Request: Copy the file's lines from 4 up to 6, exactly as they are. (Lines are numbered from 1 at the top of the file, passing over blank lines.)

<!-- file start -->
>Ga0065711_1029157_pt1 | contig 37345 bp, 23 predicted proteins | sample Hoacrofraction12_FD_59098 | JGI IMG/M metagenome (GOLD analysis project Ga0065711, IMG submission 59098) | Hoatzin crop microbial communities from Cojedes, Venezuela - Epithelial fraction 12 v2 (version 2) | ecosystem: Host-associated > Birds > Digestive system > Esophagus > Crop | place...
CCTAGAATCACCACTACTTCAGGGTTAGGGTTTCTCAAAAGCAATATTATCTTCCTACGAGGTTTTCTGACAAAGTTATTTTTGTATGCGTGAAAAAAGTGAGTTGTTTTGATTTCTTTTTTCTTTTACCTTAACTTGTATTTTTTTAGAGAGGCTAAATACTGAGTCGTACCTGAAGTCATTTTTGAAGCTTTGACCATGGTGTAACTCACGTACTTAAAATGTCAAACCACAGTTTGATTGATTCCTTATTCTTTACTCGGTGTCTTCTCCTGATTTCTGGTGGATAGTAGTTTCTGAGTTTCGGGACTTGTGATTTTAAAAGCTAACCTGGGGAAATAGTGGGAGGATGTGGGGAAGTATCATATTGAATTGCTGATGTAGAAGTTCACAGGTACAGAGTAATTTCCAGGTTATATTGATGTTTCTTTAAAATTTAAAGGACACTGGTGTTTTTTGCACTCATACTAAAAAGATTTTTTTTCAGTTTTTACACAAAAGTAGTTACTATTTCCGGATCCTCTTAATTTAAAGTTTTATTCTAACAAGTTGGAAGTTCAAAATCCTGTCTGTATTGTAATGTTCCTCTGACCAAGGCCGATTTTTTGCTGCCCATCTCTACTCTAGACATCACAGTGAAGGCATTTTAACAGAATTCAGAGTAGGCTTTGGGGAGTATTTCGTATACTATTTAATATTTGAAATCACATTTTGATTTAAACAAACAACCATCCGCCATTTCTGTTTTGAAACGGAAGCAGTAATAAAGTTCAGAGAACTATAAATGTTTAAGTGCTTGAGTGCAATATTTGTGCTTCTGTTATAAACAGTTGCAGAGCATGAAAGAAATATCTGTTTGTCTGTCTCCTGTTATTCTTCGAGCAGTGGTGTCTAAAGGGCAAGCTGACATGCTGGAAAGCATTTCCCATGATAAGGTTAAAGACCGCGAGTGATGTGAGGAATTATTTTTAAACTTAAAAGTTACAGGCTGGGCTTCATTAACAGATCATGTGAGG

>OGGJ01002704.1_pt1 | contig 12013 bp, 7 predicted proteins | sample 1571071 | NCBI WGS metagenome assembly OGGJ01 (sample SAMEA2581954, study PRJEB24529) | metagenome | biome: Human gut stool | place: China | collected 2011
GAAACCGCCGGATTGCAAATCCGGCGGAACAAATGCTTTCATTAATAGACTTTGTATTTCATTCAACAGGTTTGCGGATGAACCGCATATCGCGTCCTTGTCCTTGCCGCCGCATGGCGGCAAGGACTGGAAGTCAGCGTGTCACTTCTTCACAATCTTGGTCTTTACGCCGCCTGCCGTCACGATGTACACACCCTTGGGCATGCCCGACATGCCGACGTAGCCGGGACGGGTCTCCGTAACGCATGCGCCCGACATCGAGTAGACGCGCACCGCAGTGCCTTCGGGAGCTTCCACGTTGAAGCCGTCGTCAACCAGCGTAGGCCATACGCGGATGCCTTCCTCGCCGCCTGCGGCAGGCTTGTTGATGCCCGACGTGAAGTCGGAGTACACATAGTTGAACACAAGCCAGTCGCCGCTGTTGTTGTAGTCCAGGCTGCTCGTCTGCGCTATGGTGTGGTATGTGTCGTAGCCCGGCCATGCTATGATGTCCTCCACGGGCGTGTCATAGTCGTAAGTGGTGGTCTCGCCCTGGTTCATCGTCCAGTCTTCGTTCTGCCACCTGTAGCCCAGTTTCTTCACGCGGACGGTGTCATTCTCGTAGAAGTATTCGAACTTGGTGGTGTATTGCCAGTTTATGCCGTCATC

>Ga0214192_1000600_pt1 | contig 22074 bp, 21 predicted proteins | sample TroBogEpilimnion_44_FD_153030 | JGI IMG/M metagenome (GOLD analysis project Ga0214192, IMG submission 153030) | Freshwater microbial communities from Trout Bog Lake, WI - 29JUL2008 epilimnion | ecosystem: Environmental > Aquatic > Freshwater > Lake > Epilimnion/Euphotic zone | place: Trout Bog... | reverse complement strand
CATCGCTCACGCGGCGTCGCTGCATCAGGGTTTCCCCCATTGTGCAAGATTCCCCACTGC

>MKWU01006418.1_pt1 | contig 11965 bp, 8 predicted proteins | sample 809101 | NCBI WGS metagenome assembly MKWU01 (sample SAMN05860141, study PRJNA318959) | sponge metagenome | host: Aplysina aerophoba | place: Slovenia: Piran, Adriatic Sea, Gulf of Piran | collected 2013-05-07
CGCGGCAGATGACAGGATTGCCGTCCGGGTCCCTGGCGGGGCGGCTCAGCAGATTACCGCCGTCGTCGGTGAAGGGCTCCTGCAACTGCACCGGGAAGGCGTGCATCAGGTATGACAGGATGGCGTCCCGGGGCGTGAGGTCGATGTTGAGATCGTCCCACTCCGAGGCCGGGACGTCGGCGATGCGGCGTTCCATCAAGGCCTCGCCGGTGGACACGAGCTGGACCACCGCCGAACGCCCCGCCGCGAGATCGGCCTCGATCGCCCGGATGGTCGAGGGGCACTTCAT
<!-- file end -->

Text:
GAAACCGCCGGATTGCAAATCCGGCGGAACAAATGCTTTCATTAATAGACTTTGTATTTCATTCAACAGGTTTGCGGATGAACCGCATATCGCGTCCTTGTCCTTGCCGCCGCATGGCGGCAAGGACTGGAAGTCAGCGTGTCACTTCTTCACAATCTTGGTCTTTACGCCGCCTGCCGTCACGATGTACACACCCTTGGGCATGCCCGACATGCCGACGTAGCCGGGACGGGTCTCCGTAACGCATGCGCCCGACATCGAGTAGACGCGCACCGCAGTGCCTTCGGGAGCTTCCACGTTGAAGCCGTCGTCAACCAGCGTAGGCCATACGCGGATGCCTTCCTCGCCGCCTGCGGCAGGCTTGTTGATGCCCGACGTGAAGTCGGAGTACACATAGTTGAACACAAGCCAGTCGCCGCTGTTGTTGTAGTCCAGGCTGCTCGTCTGCGCTATGGTGTGGTATGTGTCGTAGCCCGGCCATGCTATGATGTCCTCCACGGGCGTGTCATAGTCGTAAGTGGTGGTCTCGCCCTGGTTCATCGTCCAGTCTTCGTTCTGCCACCTGTAGCCCAGTTTCTTCACGCGGACGGTGTCATTCTCGTAGAAGTATTCGAACTTGGTGGTGTATTGCCAGTTTATGCCGTCATC

>Ga0214192_1000600_pt1 | contig 22074 bp, 21 predicted proteins | sample TroBogEpilimnion_44_FD_153030 | JGI IMG/M metagenome (GOLD analysis project Ga0214192, IMG submission 153030) | Freshwater microbial communities from Trout Bog Lake, WI - 29JUL2008 epilimnion | ecosystem: Environmental > Aquatic > Freshwater > Lake > Epilimnion/Euphotic zone | place: Trout Bog... | reverse complement strand
CATCGCTCACGCGGCGTCGCTGCATCAGGGTTTCCCCCATTGTGCAAGATTCCCCACTGC